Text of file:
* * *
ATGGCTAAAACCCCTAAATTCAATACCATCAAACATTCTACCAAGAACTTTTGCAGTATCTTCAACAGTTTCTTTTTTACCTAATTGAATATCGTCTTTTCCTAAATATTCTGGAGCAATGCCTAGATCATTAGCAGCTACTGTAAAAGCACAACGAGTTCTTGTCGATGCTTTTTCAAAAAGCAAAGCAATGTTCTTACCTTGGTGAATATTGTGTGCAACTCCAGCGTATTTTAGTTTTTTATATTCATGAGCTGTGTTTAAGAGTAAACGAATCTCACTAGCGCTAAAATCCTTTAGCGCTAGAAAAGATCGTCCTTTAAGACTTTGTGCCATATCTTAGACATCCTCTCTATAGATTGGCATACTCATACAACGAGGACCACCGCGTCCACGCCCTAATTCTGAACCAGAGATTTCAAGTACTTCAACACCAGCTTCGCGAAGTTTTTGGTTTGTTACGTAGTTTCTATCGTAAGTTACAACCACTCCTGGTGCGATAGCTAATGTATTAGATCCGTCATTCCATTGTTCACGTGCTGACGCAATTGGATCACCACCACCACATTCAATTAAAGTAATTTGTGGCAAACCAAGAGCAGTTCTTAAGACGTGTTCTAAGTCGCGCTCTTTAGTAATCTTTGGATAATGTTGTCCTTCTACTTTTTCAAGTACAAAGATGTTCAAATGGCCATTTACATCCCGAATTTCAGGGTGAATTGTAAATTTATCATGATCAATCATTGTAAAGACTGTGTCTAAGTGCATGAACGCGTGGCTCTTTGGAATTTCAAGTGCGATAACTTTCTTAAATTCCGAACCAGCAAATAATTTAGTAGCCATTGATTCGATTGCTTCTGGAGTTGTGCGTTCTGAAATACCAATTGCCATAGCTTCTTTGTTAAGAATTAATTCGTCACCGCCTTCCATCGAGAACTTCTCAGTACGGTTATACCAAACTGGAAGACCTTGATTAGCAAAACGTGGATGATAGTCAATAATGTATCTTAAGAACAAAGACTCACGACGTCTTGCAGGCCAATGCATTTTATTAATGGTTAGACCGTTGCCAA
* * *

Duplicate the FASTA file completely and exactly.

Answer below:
ATGGCTAAAACCCCTAAATTCAATACCATCAAACATTCTACCAAGAACTTTTGCAGTATCTTCAACAGTTTCTTTTTTACCTAATTGAATATCGTCTTTTCCTAAATATTCTGGAGCAATGCCTAGATCATTAGCAGCTACTGTAAAAGCACAACGAGTTCTTGTCGATGCTTTTTCAAAAAGCAAAGCAATGTTCTTACCTTGGTGAATATTGTGTGCAACTCCAGCGTATTTTAGTTTTTTATATTCATGAGCTGTGTTTAAGAGTAAACGAATCTCACTAGCGCTAAAATCCTTTAGCGCTAGAAAAGATCGTCCTTTAAGACTTTGTGCCATATCTTAGACATCCTCTCTATAGATTGGCATACTCATACAACGAGGACCACCGCGTCCACGCCCTAATTCTGAACCAGAGATTTCAAGTACTTCAACACCAGCTTCGCGAAGTTTTTGGTTTGTTACGTAGTTTCTATCGTAAGTTACAACCACTCCTGGTGCGATAGCTAATGTATTAGATCCGTCATTCCATTGTTCACGTGCTGACGCAATTGGATCACCACCACCACATTCAATTAAAGTAATTTGTGGCAAACCAAGAGCAGTTCTTAAGACGTGTTCTAAGTCGCGCTCTTTAGTAATCTTTGGATAATGTTGTCCTTCTACTTTTTCAAGTACAAAGATGTTCAAATGGCCATTTACATCCCGAATTTCAGGGTGAATTGTAAATTTATCATGATCAATCATTGTAAAGACTGTGTCTAAGTGCATGAACGCGTGGCTCTTTGGAATTTCAAGTGCGATAACTTTCTTAAATTCCGAACCAGCAAATAATTTAGTAGCCATTGATTCGATTGCTTCTGGAGTTGTGCGTTCTGAAATACCAATTGCCATAGCTTCTTTGTTAAGAATTAATTCGTCACCGCCTTCCATCGAGAACTTCTCAGTACGGTTATACCAAACTGGAAGACCTTGATTAGCAAAACGTGGATGATAGTCAATAATGTATCTTAAGAACAAAGACTCACGACGTCTTGCAGGCCAATGCATTTTATTAATGGTTAGACCGTTGCCAA